Item description for A Record of Cambodia: The Land and Its People by Zhou Daguan, Peter Harris & David Chandler...
Only one person has given us a first-hand account of the civilization of Angkor. This is the Chinese envoy, Zhou Daguan, who visited Angkor in 1296-97 and wrote A Record of Cambodia: The Land and Its People after his return to China. To this day Zhou's description of the royal palace, sacred buildings, women, traders, slaves, hill people, animals, landscapes, and everyday life remains a unique portrait of thirteenth-century Angkor at a time when its splendors were still intact.
Very little is known about Zhou Daguan. He was born on or near the southeastern coast of China, and was probably a young man when he traveled to Cambodia by boat. After returning home he faded into obscurity, though he seems to have lived on for several decades. Much of the text of Zhou's book has been lost over the centuries, but what remains gives us a lively sense of Zhou the man as well as of Angkor.
In this edition, Peter Harris translates Zhou Daguan's work directly from Chinese to English to be published for the first time. Earlier English versions depended on a French translation done over a century ago, and lost much of the feeling of the original as a result. This entirely new rendering, which draws on a range of available versions of the Zhou text, brings Zhou's many observations vividly and accurately back to life. An introduction and extensive notes help explain the text and put it in the context of the times.
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Studio: Silkworm Books
Est. Packaging Dimensions: Length: 0.5" Width: 5.25" Height: 8" Weight: 0.45 lbs.
Release Date Oct 30, 2007
Publisher Silkworm Books
ISBN 9749511247 ISBN13 9789749511244
Availability 1 units. Availability accurate as of May 29, 2017 02:11.
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More About Zhou Daguan, Peter Harris & David Chandler
Reviews - What do customers think about A Record of Cambodia: The Land and Its People?
Not just for tourists Apr 18, 2008
For visitors to Angkor Wat, this book is a "must". However, it's more than just a late afternoon read after touring Angkor Thom and environs. It's an excellent translation of a valuable work with very helpful footnotes for academics and independent scholars. The excellent footnotes and explanations and inclusion of Chinese characters makes it a valuable reference work for those of us studying Cambodian, Vietnamese (Champa) and Chinese history. Don't let its slim size and popularity with armchair and real visitors distract you from its value.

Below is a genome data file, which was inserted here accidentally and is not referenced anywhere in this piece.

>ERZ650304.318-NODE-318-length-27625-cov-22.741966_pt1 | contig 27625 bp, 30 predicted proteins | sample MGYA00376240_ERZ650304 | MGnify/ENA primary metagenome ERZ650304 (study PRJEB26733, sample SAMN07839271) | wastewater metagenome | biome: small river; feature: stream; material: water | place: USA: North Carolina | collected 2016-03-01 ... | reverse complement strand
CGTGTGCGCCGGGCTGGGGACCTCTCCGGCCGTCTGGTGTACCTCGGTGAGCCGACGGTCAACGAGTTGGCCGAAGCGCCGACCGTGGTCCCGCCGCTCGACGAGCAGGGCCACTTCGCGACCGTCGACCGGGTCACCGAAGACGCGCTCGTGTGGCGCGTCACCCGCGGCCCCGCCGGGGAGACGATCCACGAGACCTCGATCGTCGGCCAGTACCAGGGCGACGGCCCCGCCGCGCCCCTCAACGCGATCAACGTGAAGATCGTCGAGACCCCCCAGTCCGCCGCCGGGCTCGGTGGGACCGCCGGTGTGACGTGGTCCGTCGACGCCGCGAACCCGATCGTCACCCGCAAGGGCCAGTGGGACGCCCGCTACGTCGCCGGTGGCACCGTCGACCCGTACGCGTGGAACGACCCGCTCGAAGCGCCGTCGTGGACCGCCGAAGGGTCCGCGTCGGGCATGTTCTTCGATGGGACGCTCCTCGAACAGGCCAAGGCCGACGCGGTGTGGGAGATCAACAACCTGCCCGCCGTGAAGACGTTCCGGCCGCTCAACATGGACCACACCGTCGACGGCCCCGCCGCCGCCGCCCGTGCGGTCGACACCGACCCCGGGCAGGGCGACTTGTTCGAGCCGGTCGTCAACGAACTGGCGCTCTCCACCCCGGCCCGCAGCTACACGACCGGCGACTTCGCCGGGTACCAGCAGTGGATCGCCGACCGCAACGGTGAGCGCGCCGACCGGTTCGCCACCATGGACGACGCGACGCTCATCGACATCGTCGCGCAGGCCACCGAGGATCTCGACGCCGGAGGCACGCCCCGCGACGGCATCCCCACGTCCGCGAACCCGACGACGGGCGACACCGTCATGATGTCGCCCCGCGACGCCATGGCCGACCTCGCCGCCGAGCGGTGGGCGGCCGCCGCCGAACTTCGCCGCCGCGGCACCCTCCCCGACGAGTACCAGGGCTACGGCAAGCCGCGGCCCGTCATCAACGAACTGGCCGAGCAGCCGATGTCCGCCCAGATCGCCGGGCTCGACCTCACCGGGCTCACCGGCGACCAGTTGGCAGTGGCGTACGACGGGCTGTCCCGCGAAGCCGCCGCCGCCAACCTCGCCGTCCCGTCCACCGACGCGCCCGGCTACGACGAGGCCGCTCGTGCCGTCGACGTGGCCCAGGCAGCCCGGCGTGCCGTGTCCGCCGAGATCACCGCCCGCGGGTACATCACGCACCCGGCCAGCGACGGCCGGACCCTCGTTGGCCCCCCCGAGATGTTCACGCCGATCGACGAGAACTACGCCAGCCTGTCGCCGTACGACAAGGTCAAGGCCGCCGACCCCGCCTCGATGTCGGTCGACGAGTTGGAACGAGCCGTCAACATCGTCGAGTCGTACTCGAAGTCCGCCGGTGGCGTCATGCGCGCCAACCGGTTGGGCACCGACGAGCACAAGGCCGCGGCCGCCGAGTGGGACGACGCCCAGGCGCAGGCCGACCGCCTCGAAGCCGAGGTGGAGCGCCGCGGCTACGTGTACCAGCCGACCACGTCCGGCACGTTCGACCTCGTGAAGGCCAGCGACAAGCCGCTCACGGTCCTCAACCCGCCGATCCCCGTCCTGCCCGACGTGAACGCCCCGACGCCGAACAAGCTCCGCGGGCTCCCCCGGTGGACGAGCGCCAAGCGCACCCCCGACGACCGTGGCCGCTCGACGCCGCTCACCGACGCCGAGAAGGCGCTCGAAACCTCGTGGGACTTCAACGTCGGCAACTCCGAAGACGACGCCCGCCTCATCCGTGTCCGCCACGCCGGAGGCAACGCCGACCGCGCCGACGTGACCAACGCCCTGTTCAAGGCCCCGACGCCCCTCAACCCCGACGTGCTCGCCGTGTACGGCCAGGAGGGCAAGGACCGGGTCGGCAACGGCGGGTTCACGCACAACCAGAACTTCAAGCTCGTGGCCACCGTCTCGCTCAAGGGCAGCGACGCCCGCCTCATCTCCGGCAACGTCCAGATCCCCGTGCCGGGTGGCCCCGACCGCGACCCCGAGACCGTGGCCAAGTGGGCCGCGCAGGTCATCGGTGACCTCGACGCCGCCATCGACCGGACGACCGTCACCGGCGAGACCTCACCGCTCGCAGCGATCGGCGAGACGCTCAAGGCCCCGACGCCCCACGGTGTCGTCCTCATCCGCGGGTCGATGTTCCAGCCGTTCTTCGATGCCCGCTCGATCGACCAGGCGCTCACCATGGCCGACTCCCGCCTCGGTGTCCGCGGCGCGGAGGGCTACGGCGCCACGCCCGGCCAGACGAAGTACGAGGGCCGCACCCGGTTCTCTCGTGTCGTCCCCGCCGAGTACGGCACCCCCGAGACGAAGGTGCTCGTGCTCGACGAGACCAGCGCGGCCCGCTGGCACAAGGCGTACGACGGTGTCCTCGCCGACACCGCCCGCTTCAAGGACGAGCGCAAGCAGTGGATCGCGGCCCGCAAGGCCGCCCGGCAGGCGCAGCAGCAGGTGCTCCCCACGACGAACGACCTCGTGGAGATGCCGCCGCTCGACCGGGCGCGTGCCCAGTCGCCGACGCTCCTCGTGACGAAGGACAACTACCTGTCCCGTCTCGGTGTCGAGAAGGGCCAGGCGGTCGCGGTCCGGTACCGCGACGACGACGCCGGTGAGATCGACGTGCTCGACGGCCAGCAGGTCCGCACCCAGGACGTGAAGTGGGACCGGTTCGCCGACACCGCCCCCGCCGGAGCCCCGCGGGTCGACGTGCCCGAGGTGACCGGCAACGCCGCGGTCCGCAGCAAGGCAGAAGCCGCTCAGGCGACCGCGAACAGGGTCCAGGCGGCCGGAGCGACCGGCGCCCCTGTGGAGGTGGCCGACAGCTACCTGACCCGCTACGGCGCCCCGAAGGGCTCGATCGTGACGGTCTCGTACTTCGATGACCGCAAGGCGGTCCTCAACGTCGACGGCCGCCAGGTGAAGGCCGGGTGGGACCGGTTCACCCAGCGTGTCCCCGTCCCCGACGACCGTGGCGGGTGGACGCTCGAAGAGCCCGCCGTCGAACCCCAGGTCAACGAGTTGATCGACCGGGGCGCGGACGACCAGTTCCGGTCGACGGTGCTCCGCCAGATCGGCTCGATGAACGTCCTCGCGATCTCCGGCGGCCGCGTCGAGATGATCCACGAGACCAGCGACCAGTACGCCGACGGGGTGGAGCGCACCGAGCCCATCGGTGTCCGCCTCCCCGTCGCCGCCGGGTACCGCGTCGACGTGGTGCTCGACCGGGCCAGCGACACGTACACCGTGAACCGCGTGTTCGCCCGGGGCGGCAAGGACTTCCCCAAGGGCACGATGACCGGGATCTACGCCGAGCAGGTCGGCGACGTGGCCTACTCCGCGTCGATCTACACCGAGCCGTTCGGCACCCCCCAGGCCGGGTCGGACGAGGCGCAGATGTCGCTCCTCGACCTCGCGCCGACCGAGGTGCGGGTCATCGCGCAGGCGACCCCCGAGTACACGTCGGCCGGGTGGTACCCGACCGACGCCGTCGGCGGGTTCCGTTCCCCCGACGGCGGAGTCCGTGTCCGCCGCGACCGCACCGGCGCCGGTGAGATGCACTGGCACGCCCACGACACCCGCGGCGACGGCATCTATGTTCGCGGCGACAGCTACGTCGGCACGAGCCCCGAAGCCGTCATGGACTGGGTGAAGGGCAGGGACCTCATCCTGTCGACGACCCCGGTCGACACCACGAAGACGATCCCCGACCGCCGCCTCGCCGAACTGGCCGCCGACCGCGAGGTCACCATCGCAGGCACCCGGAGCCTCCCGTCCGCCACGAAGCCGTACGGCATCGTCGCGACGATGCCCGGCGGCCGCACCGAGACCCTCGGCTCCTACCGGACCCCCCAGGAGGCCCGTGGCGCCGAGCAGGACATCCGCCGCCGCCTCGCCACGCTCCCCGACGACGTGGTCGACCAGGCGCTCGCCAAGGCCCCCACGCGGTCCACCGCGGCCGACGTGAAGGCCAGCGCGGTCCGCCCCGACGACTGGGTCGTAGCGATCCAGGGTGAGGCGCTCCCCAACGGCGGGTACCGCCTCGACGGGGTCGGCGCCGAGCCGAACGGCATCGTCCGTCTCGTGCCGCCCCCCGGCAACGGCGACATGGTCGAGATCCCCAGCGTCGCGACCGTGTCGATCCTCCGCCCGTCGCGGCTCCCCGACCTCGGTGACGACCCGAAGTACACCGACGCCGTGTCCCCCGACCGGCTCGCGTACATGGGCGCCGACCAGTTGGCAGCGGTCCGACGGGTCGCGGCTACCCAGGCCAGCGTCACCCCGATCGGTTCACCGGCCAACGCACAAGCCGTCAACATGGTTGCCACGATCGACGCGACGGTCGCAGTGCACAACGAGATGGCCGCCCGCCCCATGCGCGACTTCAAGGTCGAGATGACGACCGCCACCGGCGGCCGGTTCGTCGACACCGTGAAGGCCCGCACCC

Rare, readable, relevant...and entertaining! Jan 27, 2008
If you're heading to Cambodia as a tourist on your first visit...or if you're a scholar immersed in Southeast Asian studies...this book is for you. It's unusual to find a work of this depth that holds such broad appeal.
Zhou Daguan's 700 year old report of his diplomatic journey to the fabulously wealthy ancient Khmer capital of Angkor is rare. In fact, it is one of the only written records about this mysterious kingdom that has survived to the present day.
Two things make this edition unique:
Author Peter Harris provides the first direct Chinese to English translation of this historic record of Asian travel with many new insights and interpretations.
Second, Harris accomplishes this in a readable style, also including fascinating comparisons to Marco Polo's China journey, which was contemporary with Zhou's account.
The result is a book that will enhance any recreational visit to Cambodia, but at the same time offers concrete facts and references for academic readers.
This edition includes 28 full color photos and two maps giving readers modern references to temples and concepts in Zhou's original account. Academics will be pleased to find 44 pages of detailed endnotes, more than 100 bibliographic references, two appendices and a detailed index. All the reference tools include Chinese characters for Sino-linguists.
"A Record of Cambodia" delivers cultural relevance, readability and rigorous scholarship in a compact and inexpensive volume.
An Angkor Essential Dec 28, 2007
This is the only substantial record of the Angkorian civilization that we have. It was written in the 13th century by a Chinese traveller, Zhou Daguan and has been translated directly into English for the first time. This book is an invaluable accessory for any trip to Angkor Wat, the descriptions provided give a life to the dead temples and ruins that they themselves can no longer project.
Unfortunately even this record is fragmentary and much of this book is filled with extremely helpful translator's notes and footnotes. Also included are maps and photographs of some of the landmarks described in some of the books. I would heartily recommend this book to anyone interested in Angkor Wat and would consider it essential for anyone actually going there.